We caught up with Becca to talk finding inspiration, using pressure to your advantage and new album 'Knowing What You Know Now'.
HOW ARE YOU FEELING ABOUT THE NEW ALBUM ALMOST BEING HERE?
"It feels like we’ve written the music, but it doesn’t really exist because it’s not out and about yet. We’re in a really weird situation where we know we’ve done this album but not many people have heard it - we’ve had it recorded since last year . It’s just a matter of getting it out now. We just want it to be out so that everybody can chill with it!"
HAS IT BEEN FRUSTRATING WAITING FOR SUCH A LONG TIME TO GET THIS OUT INTO THE WORLD?
"It has, but timing is key within this industry, especially for us. I think the last two years we needed to sort out a load of stuff as well as doing our job, which is writing music that we love. We wish we could’ve had it out a bit earlier but there were personal things going on. It’s cool now though - we’ve already started writing for the next album and we all seem to be in a really good place."
WAS THERE A LOT OF PRESSURE FOLLOWING UP SUCH AN INCREDIBLY STRONG DEBUT ALBUM?
"I guess there is going to be pressure, because with ‘The Weird And Wonderful…’ we’d only just got signed, and we had all of this material. I think it’s a lot different when it goes from you doing [a band] as a hobby, to getting signed where it really does become a job. A little bit of pressure can do amazing things and can push you to greater places. We’ve learned to see pressure as a good thing and we seem to work well under pressure as a band. We wouldn’t have signed up to this if we were going to be lazy about it."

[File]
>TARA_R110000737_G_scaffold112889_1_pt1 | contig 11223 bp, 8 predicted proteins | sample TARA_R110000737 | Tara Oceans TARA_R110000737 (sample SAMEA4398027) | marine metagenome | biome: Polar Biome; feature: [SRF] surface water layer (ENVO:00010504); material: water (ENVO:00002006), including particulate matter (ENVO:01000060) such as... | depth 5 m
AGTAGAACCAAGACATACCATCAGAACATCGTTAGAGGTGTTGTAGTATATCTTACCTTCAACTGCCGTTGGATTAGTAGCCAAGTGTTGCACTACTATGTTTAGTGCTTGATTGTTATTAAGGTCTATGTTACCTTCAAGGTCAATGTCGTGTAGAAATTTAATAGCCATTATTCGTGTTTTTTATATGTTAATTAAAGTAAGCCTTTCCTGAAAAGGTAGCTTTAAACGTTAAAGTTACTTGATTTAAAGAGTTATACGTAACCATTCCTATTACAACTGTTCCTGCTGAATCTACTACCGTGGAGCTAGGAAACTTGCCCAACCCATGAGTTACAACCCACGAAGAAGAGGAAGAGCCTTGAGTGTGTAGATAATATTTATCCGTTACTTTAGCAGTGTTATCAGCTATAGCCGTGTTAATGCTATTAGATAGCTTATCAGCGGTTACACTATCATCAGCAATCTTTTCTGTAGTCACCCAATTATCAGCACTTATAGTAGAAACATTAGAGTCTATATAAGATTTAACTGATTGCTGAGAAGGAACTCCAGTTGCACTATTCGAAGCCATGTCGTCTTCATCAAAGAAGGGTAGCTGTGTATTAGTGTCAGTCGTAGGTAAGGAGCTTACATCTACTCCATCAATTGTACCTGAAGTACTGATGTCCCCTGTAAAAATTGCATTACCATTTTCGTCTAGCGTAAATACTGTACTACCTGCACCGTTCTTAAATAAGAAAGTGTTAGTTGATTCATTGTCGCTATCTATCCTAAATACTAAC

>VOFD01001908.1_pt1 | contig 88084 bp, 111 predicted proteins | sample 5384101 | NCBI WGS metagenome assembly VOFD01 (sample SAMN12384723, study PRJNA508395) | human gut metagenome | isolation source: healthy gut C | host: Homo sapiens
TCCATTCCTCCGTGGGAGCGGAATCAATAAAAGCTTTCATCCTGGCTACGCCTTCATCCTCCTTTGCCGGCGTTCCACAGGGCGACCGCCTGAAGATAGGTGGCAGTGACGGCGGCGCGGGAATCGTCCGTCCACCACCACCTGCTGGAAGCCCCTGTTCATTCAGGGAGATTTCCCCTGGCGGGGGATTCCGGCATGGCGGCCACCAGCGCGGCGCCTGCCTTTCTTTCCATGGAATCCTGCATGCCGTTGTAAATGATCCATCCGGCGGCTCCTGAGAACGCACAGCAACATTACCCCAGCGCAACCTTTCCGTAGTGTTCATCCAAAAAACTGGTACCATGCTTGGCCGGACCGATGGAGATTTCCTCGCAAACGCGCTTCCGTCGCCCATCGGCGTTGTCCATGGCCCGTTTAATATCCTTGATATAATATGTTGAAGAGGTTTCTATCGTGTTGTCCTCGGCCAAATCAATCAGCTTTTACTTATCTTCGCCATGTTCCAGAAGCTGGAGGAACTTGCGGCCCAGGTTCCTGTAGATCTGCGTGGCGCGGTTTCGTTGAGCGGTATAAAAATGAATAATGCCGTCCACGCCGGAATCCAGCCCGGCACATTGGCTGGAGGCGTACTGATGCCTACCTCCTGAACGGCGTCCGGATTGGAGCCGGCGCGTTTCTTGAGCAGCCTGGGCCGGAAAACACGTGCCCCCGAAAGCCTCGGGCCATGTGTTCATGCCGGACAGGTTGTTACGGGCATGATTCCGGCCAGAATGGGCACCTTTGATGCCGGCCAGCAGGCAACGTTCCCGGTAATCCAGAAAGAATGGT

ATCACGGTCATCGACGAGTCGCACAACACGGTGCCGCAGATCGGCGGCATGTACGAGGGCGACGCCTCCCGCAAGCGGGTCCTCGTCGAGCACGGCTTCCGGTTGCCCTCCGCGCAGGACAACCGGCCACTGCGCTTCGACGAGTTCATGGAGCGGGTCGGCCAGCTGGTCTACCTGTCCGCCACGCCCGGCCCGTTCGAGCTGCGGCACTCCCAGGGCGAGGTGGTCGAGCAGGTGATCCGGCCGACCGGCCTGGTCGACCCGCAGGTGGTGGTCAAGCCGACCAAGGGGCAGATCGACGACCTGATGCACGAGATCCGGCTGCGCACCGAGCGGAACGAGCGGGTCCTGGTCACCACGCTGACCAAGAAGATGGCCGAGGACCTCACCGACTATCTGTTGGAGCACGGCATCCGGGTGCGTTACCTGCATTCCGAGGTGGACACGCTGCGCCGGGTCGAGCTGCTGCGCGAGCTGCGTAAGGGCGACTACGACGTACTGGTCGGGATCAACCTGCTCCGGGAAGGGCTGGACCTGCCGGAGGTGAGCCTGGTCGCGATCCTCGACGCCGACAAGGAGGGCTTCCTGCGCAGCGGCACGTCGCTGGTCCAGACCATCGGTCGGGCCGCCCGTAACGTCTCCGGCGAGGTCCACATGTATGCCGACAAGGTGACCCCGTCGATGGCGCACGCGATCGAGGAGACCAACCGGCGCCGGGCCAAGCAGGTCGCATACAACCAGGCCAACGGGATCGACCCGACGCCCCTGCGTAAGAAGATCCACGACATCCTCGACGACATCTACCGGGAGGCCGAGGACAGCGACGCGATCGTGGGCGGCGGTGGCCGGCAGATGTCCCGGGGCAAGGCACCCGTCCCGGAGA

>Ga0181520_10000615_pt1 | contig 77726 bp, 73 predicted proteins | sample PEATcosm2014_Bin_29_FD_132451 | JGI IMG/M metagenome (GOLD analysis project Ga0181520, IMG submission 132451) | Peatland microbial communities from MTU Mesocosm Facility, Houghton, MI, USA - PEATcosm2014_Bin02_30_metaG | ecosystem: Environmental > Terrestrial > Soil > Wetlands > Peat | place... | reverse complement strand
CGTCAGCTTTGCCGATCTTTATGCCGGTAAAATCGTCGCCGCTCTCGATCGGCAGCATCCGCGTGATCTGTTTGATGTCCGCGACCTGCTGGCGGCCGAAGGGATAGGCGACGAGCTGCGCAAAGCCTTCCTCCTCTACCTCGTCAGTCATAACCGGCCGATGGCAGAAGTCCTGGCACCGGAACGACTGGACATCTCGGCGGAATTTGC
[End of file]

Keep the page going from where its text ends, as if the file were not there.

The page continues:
YOU'VE ALWAYS BEEN A VERY ENERGETIC LIVE BAND - DID THAT ENERGY TRANSFER INTO THE STUDIO?
"Completely - we were happy to get back into it. We were all so happy to be under the same roof, to be able to just go out and play football and then sit down together and have tea. For me that was important because over the last two years I’ve been very separated from the boys, because of my knee operation and then not living next door to each other anymore. We’re doing something that we absolutely love and something that connected us all together in the first place, which was music. It makes you look forward to the next experience of recording."
IT SOUNDS AS THOUGH YOU'RE READY TO MAKE ANOTHER RECORD BEFORE YOU'VE EVEN PUT THIS ONE OUT?
"After we finished recording, Jack [Bottomley, guitar] was still constantly writing. Then like, seven ideas came into my own head. That little bit of inspiration is all you need to get things going. Josh [MacIntyre, drums] is always full of ideas - he’s always on his Mac. We’re all in a good place and we all have an idea of a sound and direction for a new record, but you never really know. I could be talking about this in a few months and saying, ‘All these songs are shit!’"
IT'S A VERY DIVERSE AND DYNAMIC RECORD - YOU CAN CERTAINLY TELL THERE WERE A LOT OF IDEAS COMING TOGETHER AT ONCE.
"Why would you want to eat the same thing every day? You want to spice it up and have something a little different, and that’s how we are with music. We don’t want to do the same thing everyday because we’re just going to get sick and tired of it. That’s the beauty of art; you can go in so many different directions. It’s a lot more upbeat and we did experiment more with electronics because we have Josh, who is not just an amazing drummer but also a whizkid on his laptop."
DID YOU ULTIMATELY JUST WANT TO SEE HOW FAR YOU COULD PUSH THE MARMOZETS SOUND?
"I think we naturally push things. We never think, ‘We can’t do this, maybe we should do that instead’ etc. I don’t know how we end up making it work for each other - it just does. I guess it’s the love we have for each other that drives us forward, and the confidence that we have in our ability. When you love something this much you end up pinching it and putting it on your coat like a badge. It’s part of you."
DO YOU FEEL IT'S IMPORTANT TO BE FEARLESS IN THIS DAY AND AGE?